By focusing on building relationships, asking the right questions and normalizing the financial conversation, women can begin to take greater control of their financial futures.

 

 

1. Boston Consulting Group. From 2016 to 2019, women gained wealth at a compound annual growth rate (CAGR) of 6.1%, versus 4.1% for men and 4.7% for the overall wealth pool. From 2019 to 2023, women are expected to gain wealth at a CAGR of 7.2%, versus 5.2% for men and 5.8% for the overall wealth market. The global wealth market size is expected to reach $271 trillion by 2023.

Are you on track for retirement?

Making sure you will be ready for retirement can be overwhelming. Funding your retirement accounts over the years is a critical part of your journey to the retirement of your dreams. An experienced Financial Advisor can help you navigate the complexities of investment management. Talk to a Financial Advisor>

Dream. Plan. Do.

Platt Wealth Management offers financial plans to answer your important financial questions. Where are you? Where do you want to be? How can you get there? Our four-step financial planning process is designed to be a road map to get you where you want to go while providing flexibility to adapt to changes along the route. We offer stand alone plans or full wealth management plans that include our investment management services. Give us a call today to set up a complimentary review. 619-255-9554.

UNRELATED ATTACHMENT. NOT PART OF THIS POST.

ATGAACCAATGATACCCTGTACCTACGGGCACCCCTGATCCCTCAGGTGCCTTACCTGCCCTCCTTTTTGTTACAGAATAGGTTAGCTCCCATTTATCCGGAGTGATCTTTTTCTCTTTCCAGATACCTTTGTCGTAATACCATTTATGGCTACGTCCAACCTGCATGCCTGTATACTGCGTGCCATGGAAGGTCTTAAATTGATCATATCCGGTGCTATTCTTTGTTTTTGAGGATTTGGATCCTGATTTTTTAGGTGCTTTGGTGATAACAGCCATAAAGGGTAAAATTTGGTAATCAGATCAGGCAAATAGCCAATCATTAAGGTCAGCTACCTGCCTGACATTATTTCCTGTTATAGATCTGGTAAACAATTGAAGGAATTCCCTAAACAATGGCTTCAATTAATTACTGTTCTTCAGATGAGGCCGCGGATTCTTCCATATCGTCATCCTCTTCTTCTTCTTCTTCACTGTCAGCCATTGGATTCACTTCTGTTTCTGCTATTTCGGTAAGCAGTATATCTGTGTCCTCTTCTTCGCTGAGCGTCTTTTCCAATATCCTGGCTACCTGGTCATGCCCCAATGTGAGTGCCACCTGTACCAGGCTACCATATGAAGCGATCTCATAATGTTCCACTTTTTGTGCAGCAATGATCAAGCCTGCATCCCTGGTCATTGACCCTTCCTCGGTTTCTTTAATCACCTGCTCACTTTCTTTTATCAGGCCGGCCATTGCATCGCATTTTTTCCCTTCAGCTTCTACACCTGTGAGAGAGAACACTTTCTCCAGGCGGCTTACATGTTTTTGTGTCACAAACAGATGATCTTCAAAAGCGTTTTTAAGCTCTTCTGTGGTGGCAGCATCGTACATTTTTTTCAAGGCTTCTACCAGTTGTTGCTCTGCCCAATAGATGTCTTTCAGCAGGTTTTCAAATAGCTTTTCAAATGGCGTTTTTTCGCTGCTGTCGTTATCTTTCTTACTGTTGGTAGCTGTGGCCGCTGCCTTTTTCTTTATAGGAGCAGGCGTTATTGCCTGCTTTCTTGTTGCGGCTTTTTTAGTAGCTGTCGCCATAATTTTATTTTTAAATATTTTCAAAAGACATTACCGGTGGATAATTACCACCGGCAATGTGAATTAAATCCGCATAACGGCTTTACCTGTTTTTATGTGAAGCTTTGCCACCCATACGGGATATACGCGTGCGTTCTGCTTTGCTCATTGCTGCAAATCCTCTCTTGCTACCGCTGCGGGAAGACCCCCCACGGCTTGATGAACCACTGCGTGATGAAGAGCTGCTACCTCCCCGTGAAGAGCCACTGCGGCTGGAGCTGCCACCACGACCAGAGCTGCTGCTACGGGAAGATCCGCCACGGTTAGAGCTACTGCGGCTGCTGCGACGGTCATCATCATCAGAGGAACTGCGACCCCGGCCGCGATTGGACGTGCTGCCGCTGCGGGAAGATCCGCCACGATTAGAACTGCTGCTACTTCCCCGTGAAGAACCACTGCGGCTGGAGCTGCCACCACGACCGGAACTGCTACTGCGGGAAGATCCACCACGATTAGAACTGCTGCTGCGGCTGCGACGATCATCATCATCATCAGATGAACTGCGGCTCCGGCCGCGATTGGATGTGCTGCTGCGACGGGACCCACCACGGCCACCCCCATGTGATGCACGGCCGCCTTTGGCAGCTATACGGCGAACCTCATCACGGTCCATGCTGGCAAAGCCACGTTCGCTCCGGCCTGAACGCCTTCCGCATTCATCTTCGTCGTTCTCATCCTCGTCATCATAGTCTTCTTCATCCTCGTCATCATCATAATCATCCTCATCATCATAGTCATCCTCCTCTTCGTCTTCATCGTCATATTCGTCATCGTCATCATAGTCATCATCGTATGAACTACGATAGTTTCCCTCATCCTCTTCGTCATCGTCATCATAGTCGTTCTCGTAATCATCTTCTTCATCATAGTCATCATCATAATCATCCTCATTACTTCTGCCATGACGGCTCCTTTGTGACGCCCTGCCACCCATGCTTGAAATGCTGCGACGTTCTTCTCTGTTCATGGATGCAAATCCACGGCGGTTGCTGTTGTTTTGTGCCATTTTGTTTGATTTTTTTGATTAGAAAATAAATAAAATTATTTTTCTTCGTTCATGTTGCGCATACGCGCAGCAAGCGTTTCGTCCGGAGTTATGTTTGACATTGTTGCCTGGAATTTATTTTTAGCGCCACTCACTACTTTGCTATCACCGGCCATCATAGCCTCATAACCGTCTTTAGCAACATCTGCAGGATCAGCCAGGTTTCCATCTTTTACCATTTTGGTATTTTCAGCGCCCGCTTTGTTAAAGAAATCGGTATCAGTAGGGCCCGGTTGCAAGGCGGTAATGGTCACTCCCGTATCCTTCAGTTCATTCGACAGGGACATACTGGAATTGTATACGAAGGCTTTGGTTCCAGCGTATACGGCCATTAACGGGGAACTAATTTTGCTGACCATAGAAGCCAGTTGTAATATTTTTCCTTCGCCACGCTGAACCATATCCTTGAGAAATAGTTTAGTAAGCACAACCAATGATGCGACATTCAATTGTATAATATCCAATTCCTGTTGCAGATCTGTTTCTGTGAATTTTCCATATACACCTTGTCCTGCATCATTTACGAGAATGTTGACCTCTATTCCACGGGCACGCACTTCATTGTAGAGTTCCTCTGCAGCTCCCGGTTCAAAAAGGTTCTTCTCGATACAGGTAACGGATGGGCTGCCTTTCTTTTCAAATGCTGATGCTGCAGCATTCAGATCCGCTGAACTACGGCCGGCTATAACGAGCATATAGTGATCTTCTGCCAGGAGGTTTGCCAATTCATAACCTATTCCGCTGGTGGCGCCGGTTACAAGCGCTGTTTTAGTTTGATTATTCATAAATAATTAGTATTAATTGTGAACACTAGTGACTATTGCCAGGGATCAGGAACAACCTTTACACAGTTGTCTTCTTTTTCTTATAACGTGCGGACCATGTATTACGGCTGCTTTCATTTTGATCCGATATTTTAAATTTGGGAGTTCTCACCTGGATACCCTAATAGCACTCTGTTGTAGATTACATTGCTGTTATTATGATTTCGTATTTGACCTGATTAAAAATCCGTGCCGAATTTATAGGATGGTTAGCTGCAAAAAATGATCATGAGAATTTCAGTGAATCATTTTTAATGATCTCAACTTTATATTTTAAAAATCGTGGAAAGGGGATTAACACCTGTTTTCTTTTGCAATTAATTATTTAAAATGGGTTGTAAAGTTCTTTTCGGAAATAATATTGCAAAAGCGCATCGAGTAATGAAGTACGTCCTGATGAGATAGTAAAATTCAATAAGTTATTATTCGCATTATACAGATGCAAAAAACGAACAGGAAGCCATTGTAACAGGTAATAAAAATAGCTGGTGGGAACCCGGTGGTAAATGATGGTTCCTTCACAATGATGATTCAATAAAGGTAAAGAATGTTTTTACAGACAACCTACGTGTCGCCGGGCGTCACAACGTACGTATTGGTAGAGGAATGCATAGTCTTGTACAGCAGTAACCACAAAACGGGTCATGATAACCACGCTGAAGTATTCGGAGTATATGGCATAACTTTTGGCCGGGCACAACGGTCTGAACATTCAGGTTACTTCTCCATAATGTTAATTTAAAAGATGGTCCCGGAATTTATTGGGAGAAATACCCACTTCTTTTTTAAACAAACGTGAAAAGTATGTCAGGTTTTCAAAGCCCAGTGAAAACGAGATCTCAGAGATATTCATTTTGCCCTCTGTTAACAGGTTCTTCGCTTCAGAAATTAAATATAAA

Kids Need to Understand Taxes

Kids Need to Understand Taxes

Raising children who understand the value of money gives them an advantage. So, that means your kids need to know about taxes. Of course, receiving a check at their first job for much less than the $15 per hour stated on the employment agreement is one way to find out. 

 

Instead of believing that they’ve been robbed by their employer (or the government), by learning early on why taxes are deducted from their checks, they’ll understand that some of the taxes taken out pay for Social Security and Medicare when they’re no longer able to work. 

 

They’ll also find out that federal and state taxes pay for things like the police and fire departments in the town where your family lives, as well as roads and bridges in addition to national defense and parks. Maybe even more important to many kids today, the fiber optic infrastructure that allows them to stay online all day!

 

As a taxpayer, of course, you well know that taxes can be complicated. While you know that you don’t need to burden your five-year-old with the difference between marginal income tax rates and capital gains rates, you might not be sure what your kids need to know and when. 

 

As always, you know your children best, and you might want to let them in on some of these topics earlier or later than suggested, depending on personalities and experience. The ranges are pretty broad, though. Take the opportunity to make sure they’re clear on the foundations before you start teaching them more advanced topics.

 

Children ages 5-10 need to understand tax basics

Even in elementary school, your kids can absorb some fundamental and easy lessons about taxes. It’s probably easiest to start while you’re shopping at the grocery or toy store. Find an item whose price is easy to understand, like $1 or $5 or $10. (Good luck in some of the stores, which for behavioral finance reasons, charge $4.99 or $9.99 instead! But that’s a lesson for later.)